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A Breakthrough in plastic recycling is coming up short

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By illuminem briefings

· 2 min read

illuminem summarizes for you the essential news of the day. Read the full piece on The New York Times or enjoy below:

🗞️ Driving the news: Major corporations like Nestlé, L’Oréal, and Procter & Gamble have committed to ambitious environmental goals, including reducing or eliminating the use of non-recyclable plastics in their products
• They are investing in a new generation of recycling technologies, such as advanced or chemical recycling, to achieve these goals  
• However, these technologies are currently facing significant challenges and struggling to meet expectations

🔭 The context: Advanced recycling aims to break down plastics to their molecular components for repurposing, unlike traditional recycling which often degrades material quality 
• PureCycle Technologies is a key player in this field, with significant backing from major brands, but has encountered setbacks including technical difficulties, lawsuits, and skepticism over its technology's efficacy and environmental impact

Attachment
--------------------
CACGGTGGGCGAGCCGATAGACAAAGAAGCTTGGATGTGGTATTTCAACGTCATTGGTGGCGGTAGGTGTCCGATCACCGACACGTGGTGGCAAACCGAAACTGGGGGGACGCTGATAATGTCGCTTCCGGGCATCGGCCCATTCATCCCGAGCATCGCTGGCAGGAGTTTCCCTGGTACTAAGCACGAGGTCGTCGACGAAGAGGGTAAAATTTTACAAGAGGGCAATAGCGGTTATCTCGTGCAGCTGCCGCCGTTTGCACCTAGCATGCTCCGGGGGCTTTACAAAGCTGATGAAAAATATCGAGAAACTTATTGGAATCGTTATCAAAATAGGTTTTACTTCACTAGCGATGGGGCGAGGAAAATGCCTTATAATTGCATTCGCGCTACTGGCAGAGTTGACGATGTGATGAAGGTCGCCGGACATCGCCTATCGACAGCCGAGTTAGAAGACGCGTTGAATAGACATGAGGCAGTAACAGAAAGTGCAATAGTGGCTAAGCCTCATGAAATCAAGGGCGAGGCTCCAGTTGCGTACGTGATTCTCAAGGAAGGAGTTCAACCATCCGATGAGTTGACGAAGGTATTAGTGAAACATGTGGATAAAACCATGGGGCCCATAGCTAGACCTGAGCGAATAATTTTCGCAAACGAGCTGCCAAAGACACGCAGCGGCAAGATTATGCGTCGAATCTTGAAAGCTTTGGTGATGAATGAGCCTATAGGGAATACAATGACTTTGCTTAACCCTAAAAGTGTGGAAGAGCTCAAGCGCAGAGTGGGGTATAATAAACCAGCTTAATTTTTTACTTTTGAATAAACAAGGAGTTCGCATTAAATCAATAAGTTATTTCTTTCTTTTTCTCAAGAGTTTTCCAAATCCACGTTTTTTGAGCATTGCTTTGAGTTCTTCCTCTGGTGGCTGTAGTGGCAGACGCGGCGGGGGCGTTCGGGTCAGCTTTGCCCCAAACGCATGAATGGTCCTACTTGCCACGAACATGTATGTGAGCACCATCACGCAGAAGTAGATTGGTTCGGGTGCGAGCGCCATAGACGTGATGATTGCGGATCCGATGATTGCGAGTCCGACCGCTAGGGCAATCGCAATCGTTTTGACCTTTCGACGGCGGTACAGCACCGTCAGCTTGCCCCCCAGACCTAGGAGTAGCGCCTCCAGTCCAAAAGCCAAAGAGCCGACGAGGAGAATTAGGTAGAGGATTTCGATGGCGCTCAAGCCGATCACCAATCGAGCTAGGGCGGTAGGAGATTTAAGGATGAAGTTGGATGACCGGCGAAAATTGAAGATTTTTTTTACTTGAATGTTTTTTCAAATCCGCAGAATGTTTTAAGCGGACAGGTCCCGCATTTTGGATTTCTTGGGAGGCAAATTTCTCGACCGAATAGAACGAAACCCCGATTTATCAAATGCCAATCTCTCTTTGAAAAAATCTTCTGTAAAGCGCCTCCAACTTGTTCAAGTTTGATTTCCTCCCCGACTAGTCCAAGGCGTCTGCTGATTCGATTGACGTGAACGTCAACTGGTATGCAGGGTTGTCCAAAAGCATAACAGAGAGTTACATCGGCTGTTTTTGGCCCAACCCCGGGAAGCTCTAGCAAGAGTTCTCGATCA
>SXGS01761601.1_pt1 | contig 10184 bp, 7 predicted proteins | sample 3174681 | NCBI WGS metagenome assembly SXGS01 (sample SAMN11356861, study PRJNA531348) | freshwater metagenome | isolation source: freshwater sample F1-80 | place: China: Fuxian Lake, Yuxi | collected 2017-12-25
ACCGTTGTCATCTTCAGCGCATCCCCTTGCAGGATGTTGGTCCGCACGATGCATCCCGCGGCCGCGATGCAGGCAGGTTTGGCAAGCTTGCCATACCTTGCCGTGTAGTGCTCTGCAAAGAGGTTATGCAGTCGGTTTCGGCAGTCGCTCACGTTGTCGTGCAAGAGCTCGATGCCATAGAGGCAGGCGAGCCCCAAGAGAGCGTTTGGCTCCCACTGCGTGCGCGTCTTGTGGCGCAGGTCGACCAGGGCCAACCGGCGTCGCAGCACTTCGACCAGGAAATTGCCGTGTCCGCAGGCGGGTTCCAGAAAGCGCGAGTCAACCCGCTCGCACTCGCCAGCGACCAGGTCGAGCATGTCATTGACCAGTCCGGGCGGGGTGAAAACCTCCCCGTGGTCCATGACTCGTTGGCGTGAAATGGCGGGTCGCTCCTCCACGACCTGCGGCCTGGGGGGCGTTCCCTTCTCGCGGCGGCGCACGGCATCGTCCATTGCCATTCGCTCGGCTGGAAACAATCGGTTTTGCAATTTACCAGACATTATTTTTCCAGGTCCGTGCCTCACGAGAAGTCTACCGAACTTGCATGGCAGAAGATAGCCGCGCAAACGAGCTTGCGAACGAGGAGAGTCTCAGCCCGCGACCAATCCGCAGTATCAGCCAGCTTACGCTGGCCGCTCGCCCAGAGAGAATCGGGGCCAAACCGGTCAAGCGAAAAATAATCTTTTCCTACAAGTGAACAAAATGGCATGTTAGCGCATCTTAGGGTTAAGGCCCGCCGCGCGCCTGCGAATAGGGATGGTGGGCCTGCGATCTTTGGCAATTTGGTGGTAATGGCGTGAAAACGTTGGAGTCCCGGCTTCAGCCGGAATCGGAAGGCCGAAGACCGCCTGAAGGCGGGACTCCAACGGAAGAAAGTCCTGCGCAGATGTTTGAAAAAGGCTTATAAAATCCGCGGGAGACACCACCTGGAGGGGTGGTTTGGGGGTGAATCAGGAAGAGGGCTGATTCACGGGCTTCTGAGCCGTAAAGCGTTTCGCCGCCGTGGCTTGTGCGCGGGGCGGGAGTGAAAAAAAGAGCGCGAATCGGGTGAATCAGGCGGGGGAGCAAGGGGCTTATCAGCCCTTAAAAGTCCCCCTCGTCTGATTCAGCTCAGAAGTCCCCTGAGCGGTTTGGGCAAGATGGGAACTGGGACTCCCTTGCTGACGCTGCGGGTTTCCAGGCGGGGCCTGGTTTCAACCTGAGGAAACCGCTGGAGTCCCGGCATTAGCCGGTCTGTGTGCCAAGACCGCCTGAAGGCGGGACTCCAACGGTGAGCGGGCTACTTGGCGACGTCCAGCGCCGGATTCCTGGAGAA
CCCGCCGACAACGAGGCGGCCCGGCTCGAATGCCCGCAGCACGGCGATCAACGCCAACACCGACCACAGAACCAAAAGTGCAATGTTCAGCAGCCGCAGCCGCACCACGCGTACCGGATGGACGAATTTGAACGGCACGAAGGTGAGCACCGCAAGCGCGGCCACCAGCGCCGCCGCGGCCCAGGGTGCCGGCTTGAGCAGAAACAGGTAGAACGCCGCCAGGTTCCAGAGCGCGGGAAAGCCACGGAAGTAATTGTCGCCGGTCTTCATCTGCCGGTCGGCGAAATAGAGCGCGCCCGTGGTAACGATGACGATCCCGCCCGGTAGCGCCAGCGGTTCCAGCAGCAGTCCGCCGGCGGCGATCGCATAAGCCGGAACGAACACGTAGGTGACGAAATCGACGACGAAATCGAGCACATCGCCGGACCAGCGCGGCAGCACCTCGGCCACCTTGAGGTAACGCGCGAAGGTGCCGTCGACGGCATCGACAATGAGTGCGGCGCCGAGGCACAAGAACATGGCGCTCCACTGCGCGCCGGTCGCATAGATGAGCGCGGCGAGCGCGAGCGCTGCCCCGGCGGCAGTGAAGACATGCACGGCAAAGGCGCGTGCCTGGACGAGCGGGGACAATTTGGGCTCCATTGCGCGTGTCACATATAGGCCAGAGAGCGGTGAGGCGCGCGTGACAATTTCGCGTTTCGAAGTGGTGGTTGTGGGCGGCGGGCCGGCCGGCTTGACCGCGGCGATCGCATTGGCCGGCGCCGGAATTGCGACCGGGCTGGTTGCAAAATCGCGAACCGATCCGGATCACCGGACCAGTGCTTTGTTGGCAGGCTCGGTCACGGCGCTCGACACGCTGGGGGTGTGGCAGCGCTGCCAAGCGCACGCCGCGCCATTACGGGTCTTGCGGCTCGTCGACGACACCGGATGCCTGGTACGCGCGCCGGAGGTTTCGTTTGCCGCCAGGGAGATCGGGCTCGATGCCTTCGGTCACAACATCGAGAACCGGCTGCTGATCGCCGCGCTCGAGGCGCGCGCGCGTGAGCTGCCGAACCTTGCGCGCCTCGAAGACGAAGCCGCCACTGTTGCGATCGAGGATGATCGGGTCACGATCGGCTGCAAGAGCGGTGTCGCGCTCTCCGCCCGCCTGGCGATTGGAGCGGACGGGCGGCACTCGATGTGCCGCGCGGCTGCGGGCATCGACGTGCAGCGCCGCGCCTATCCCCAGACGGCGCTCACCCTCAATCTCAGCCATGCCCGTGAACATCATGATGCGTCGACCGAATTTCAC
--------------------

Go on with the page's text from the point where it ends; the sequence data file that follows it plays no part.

🌍 Why it matters for the planet: The growth of advanced recycling facilities is crucial for tackling the global plastic waste crisis and moving towards a circular economy 
• However, the struggle of these plants to operate effectively highlights the challenges in managing the surge in global plastic production, which threatens to quadruple by midcentury, exacerbating environmental pollution and waste management issues

⏭️ What's next: Despite the current hurdles, companies remain optimistic about the potential of advanced recycling to revolutionize plastic waste management 
• Efforts to improve and scale these technologies continue, but their success is critical for reducing plastic pollution and achieving a more sustainable, circular economy

💬 One quote: “We believe in this technology. We’ve seen it work,” (Dustin Olson, Chief Executive of PureCycle Technologies)

📈 One stat: Advanced recycling plants, if operating at full capacity, could process around 456,000 tons of plastic waste a year, which might increase the plastic recycling rate by only 1%

Click for more news covering the latest on environmental sustainability


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